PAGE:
PubMed

    Kleinwechter, Helmut; Demandt, Norbert

    2016-09-01

    In Germany in 5.5% of all births diabetes is registered. In patients with type 1 and type 2 diabetes planning pregnancy, preconception counseling, diabetologic care with optimized periconceptional metabolic control and folic acid supplementation are essential for good pregnancy outcome. Gestational diabetes (GDM) should be diagnosed timely and managed according to existing guidelines. GDM is treated with insulin in approximately 20%. In 1-2% of GDM cases a glucokinase gene mutation is present (MODY 2). Pregnancies after bariatric-metabolic surgery are increasing and show high risks. © Georg Thieme Verlag KG Stuttgart · New York.

  13. Diabetes and Hepatitis B Vaccination

    MedlinePlus

    ... for hepatitis B if they share blood glucose meters, fingerstick devices or other diabetes-care equipment such ... to have occurred from: • Use of blood glucose meter for more than one resident without cleaning and ...

  14. Weight and Diabetes (For Parents)

    MedlinePlus

    ... your child lose weight to control diabetes, a weight management plan may be created. Even if your child's ... overweight, talk to your doctor about beginning a weight management program so you can set a good example. ...

  15. Peptides and methods against diabetes

    DOEpatents

    Albertini, Richard J.; Falta, Michael T.

    2000-01-01

    This invention relates to methods of preventing or reducing the severity of diabetes. In one embodiment, the method involves administering to the individual a peptide having substantially the sequence of a on-conserved region sequence of a T cell receptor present on the surface of T cells mediating diabetes or a fragment thereof, wherein the peptide or fragment is capable of causing an effect on the immune system to regulate the T cells. In particular, the T cell receptor has the V.beta. regional V.beta.6 or V.beta.14. In another embodiment, the method involves gene therapy. The invention also relates to methods of diagnosing diabetes by determining the presence of diabetes predominant T cell receptors.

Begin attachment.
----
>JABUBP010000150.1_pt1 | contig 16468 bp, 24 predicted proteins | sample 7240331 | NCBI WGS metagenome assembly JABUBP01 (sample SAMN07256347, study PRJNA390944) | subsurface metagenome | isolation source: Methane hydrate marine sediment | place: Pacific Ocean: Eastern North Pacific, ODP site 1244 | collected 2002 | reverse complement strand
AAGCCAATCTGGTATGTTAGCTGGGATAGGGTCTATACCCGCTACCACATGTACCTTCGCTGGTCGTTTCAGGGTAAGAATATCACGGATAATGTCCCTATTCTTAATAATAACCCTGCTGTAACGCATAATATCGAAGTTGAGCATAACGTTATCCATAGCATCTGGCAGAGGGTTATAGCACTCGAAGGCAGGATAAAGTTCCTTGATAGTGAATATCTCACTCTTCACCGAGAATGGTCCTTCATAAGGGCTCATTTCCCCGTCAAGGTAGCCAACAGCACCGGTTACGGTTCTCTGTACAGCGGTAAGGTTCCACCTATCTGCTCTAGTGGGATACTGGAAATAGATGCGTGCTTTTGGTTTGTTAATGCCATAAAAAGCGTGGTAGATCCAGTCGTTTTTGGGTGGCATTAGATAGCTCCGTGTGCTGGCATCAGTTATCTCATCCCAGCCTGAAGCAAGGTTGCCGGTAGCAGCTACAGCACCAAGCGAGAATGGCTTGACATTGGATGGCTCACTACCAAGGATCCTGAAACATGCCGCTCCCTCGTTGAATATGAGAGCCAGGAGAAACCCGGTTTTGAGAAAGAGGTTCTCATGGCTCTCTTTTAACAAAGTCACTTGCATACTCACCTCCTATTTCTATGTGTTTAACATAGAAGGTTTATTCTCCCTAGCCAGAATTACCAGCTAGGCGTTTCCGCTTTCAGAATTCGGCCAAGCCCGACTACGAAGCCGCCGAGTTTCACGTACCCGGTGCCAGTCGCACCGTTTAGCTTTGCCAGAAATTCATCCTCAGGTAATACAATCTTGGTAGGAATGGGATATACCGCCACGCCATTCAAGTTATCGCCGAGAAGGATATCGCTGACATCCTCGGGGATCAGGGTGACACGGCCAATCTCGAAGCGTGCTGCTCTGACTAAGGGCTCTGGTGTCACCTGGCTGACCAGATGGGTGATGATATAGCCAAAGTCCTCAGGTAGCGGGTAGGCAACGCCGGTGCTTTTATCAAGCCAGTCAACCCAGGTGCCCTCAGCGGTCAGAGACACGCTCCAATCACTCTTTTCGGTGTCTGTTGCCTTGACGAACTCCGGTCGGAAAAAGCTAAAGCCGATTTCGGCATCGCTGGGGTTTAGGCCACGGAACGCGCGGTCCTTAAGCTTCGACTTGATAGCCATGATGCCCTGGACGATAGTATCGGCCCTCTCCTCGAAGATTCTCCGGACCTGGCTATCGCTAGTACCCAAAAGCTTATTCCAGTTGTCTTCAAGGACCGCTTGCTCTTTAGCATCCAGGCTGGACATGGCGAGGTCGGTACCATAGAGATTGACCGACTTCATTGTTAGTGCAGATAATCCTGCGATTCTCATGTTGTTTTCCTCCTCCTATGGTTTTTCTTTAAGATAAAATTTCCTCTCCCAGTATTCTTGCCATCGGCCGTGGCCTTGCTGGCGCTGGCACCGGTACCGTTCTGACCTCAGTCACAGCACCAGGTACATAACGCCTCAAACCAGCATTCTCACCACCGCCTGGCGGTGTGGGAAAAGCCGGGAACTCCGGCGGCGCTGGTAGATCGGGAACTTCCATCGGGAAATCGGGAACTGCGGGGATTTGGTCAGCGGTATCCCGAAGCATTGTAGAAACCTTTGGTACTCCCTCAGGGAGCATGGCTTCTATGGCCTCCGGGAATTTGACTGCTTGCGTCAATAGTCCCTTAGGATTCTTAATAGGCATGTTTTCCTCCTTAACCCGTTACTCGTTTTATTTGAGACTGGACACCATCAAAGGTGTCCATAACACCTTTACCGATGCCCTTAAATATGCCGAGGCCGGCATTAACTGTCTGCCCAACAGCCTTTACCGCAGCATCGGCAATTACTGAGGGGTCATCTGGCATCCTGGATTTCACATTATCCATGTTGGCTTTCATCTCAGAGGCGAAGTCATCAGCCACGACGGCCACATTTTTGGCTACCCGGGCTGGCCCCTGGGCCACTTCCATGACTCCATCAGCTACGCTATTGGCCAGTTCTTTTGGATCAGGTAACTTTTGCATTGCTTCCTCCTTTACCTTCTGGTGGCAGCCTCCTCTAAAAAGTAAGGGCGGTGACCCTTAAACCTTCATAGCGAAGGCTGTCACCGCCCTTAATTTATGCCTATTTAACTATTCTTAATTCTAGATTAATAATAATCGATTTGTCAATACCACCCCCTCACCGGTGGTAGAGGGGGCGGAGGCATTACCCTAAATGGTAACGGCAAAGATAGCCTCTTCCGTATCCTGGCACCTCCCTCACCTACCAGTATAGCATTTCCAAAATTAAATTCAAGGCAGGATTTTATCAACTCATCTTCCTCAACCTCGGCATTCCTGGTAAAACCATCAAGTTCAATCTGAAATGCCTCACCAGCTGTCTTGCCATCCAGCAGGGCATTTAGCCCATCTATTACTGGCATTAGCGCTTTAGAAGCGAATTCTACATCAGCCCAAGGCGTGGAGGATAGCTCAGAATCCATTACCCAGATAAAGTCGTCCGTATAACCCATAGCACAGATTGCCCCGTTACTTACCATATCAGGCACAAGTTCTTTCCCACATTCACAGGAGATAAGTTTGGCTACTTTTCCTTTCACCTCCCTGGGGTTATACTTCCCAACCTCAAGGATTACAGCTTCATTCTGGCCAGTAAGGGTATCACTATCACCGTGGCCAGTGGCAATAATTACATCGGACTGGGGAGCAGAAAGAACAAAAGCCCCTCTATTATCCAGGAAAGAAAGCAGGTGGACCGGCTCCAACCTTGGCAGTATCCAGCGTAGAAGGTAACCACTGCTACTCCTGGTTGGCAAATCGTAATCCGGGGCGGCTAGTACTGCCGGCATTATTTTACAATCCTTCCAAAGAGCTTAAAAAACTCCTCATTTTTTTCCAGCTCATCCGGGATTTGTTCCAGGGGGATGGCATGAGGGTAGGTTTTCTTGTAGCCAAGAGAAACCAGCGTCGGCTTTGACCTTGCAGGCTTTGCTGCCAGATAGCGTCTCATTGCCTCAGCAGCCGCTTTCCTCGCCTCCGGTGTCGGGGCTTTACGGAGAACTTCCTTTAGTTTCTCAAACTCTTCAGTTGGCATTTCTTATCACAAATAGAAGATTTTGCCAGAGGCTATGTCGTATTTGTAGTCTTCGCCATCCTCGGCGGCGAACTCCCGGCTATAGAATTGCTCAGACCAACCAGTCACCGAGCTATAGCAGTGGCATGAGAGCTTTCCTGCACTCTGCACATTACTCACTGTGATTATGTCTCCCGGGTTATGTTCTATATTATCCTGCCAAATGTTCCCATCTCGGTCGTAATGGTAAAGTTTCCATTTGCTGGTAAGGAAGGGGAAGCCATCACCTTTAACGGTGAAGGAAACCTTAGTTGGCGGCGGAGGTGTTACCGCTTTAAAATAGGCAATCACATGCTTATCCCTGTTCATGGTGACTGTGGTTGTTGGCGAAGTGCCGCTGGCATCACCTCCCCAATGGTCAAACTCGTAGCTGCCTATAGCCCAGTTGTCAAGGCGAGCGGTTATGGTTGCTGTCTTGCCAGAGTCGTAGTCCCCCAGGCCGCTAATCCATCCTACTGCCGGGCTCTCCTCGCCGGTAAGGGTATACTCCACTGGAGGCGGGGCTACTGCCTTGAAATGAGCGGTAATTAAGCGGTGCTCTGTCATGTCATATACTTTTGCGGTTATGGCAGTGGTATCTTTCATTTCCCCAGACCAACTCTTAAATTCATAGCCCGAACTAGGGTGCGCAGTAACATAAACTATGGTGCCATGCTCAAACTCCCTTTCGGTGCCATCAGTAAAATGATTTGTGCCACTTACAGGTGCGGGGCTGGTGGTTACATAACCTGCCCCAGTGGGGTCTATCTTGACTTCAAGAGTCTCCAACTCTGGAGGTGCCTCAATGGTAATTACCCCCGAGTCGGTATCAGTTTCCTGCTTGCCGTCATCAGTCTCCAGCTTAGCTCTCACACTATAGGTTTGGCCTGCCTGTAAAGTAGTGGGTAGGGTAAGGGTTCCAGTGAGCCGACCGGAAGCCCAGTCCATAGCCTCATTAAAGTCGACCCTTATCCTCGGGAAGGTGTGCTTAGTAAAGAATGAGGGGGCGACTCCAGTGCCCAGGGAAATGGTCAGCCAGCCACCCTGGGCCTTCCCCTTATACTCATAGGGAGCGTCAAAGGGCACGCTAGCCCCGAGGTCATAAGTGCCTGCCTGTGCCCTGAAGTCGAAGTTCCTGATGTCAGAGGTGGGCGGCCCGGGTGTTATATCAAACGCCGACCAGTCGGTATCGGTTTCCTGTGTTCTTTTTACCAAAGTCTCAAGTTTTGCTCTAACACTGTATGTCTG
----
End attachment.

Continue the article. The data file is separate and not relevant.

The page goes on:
16. Gestational diabetes: A clinical update

    PubMed Central

    Kampmann, Ulla; Madsen, Lene Ring; Skajaa, Gitte Oeskov; Iversen, Ditte Smed; Moeller, Niels; Ovesen, Per

    2015-01-01

    Gestational diabetes mellitus (GDM) is increasing in prevalence in tandem with the dramatic increase in the prevalence of overweight and obesity in women of childbearing age. Much controversy surrounds the diagnosis and management of gestational diabetes, emphasizing the importance and relevance of clarity and consensus. If newly proposed criteria are adopted universally a significantly growing number of women will be diagnosed as having GDM, implying new therapeutic challenges to avoid foetal and maternal complications related to the hyperglycemia of gestational diabetes. This review provides an overview of clinical issues related to GDM, including the challenges of screening and diagnosis, the pathophysiology behind GDM, the treatment and prevention of GDM and the long and short term consequences of gestational diabetes for both mother and offspring. PMID:26240703

  17. Weight and Diabetes (For Parents)

    MedlinePlus

    ... And remember that kids pick up on parental attitudes and actions about weight and eating — after all, ... diabetic ketoacidosis . Teens who do this may need counseling from a mental health professional to address an ...

  18. Diabetes Drugs and Cardiovascular Safety.

    PubMed

    Bae, Ji Cheol

    2016-06-01